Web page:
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No. 1.


TO JUDGE with fairness of an author's works, we must observe, firstly, what is essential; and secondly, what arises from circumstances. It is essential, as in Milton, that poetry be simple, sensuous, and impassionate :-simple, that it may appeal to the elements and the primary laws of our nature; sensuous, since it is only by sensuous images that we can elicit truth as at a flash; impassionate, since images must be vivid, in order to move our passions, and awaken our affections.

In judging of different poets, we ought to enquire what authors have brought into fullest play our imagination, or have created the greatest excitements, and produced the completest harmony.Considering only great exquisiteness of language, and sweetness of metre, it is impossible to deny to Pope the title of a delightful writer: whether he be a poet must be determined as we define the word; doubtless, if every thing that pleases be poetry, Pope's satires and epistles must be poetry. Poetry, however, as distinguished from general modes of composition, does not rest in metre; it is not poetry if it make no appeal to our imagination, our passions, and our sympathy.-One character attaches to all true poets,—they write from a principle within, independent of every thing without. The work of a true poet, in its form, its shapings and modifications, is distinguished from all other works that assume to belong to the class of poetry, as a natural from an artificial flower; or as the mimic garden of a child from an enamelled meadow. In the former the flowers are broken from their stems, and stuck in the ground; they are beautiful to the eye, and fragrant to the sense; but their colours soon fade, and their odour is transient as the smile of the planter: while the meadow may be visited again and again with renewed delight; its beauty is innate in the soil, and its bloom is of the freshness of nature.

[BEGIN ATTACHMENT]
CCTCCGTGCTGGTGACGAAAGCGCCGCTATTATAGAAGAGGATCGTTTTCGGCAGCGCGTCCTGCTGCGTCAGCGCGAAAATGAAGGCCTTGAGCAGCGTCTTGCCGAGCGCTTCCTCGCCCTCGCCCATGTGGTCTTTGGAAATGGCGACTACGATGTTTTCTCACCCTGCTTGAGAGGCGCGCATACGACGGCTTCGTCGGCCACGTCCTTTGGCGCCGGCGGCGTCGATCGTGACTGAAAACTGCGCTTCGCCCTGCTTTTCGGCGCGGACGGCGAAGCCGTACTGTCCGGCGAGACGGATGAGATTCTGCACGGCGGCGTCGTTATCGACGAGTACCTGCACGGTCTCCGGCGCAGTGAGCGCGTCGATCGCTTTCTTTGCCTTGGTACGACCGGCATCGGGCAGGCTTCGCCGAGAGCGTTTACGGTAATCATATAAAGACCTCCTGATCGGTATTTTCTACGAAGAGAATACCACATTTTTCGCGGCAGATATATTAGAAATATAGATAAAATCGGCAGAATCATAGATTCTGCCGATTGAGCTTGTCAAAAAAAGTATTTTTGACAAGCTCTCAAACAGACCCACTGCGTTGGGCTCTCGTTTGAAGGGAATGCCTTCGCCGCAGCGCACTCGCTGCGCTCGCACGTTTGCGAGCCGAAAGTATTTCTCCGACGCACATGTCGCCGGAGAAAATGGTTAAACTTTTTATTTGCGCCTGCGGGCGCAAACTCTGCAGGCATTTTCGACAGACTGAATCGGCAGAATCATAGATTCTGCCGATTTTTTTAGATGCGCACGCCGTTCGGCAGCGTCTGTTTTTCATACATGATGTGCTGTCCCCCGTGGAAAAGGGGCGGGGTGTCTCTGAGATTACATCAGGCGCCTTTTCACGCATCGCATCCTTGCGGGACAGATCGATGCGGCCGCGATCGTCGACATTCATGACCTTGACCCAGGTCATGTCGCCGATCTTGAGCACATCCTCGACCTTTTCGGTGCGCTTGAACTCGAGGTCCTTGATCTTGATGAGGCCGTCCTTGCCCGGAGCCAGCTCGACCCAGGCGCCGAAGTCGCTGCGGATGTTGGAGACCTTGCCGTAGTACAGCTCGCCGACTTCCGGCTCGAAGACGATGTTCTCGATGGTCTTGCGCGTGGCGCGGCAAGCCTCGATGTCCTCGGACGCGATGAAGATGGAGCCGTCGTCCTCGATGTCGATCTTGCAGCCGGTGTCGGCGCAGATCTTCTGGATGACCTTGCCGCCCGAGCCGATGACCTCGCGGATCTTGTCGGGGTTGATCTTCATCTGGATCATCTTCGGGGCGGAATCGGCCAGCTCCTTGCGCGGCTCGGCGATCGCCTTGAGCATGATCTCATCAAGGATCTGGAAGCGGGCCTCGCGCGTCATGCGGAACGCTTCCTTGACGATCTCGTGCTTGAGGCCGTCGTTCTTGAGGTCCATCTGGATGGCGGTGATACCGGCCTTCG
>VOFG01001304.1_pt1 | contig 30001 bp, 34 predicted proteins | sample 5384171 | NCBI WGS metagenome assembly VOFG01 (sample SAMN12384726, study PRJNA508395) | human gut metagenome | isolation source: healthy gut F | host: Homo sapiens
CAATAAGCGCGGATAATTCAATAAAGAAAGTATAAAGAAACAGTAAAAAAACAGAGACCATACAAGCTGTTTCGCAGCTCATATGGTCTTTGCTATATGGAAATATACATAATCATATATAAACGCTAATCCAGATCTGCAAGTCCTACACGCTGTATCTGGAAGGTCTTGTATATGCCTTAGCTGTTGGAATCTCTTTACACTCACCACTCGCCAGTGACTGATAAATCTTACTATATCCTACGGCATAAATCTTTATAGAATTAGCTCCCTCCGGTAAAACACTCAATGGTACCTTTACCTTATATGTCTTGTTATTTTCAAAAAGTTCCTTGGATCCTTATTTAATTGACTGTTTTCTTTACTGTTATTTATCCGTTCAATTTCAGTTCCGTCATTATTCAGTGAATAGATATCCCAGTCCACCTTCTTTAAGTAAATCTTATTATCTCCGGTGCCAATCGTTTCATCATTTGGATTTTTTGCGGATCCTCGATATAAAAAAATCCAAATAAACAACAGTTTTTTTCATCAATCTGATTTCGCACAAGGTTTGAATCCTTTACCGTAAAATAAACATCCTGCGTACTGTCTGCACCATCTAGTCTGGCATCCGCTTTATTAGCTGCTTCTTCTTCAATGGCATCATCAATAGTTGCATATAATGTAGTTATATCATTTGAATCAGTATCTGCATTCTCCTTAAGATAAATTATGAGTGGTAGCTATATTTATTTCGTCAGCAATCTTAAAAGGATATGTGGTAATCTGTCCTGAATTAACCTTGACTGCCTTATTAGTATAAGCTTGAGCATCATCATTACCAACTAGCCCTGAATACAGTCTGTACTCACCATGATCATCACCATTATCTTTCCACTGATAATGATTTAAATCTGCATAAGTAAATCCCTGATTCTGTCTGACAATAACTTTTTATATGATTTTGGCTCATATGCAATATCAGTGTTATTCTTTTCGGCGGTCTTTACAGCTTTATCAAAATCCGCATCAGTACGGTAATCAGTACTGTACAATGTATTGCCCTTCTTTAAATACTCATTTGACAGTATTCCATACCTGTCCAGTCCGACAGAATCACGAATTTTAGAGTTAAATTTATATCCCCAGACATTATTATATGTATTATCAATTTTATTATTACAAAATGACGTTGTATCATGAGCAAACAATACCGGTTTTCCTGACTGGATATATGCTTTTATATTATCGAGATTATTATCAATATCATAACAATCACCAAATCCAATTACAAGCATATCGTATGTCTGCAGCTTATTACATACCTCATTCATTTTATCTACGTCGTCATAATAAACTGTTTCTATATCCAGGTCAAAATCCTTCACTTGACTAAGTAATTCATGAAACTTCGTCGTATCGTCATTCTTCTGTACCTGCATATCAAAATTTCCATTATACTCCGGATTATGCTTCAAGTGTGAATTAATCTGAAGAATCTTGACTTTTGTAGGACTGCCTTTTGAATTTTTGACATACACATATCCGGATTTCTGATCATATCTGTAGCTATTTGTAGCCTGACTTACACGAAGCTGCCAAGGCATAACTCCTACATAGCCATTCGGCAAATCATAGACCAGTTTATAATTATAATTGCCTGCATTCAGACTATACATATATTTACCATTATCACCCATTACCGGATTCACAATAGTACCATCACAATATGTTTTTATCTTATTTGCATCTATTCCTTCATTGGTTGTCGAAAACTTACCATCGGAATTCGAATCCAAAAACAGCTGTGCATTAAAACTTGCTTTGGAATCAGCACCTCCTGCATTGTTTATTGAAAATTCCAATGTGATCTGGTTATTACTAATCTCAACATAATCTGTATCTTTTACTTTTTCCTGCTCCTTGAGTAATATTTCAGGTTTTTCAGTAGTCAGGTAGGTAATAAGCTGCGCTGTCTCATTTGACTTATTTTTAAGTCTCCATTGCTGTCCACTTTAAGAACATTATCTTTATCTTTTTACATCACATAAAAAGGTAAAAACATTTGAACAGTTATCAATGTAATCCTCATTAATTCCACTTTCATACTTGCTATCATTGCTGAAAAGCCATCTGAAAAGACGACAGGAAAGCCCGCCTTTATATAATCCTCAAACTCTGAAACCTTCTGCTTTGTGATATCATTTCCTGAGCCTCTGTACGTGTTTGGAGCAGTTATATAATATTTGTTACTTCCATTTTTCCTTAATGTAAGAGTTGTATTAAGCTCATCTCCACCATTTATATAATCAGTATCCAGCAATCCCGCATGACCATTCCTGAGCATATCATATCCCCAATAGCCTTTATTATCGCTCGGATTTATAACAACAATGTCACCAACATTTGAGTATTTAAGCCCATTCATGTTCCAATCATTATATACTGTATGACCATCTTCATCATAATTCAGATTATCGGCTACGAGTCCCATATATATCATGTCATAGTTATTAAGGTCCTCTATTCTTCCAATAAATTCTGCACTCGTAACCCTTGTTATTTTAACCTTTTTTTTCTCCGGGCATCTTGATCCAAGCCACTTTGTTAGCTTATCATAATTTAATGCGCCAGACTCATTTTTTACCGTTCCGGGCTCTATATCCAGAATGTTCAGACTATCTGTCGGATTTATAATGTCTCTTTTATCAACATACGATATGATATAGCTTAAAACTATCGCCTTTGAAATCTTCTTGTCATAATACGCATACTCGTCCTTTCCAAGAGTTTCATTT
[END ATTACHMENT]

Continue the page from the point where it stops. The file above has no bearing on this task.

The next ground of judging is, how far a poet is influenced by accidental circumstances--he writes not for past ages, but for that in which he lives, and that which is to follow. It is natural that he should conform to the circumstances of his day; but a true genius will stand independent of these circumstances; and it is observable of Shakspeare, that he leaves little to regret that he was born in such an age. The great era in modern times was what is called the restoration of literature; the ages which preceded it were called the dark ages; it would be more wise, perhaps, to say the

ages in

The distinction between the mere fabricator of harmonious metre and the genuine poet, was never more impressively drawn than through the medium of this lovely and truly original simile.

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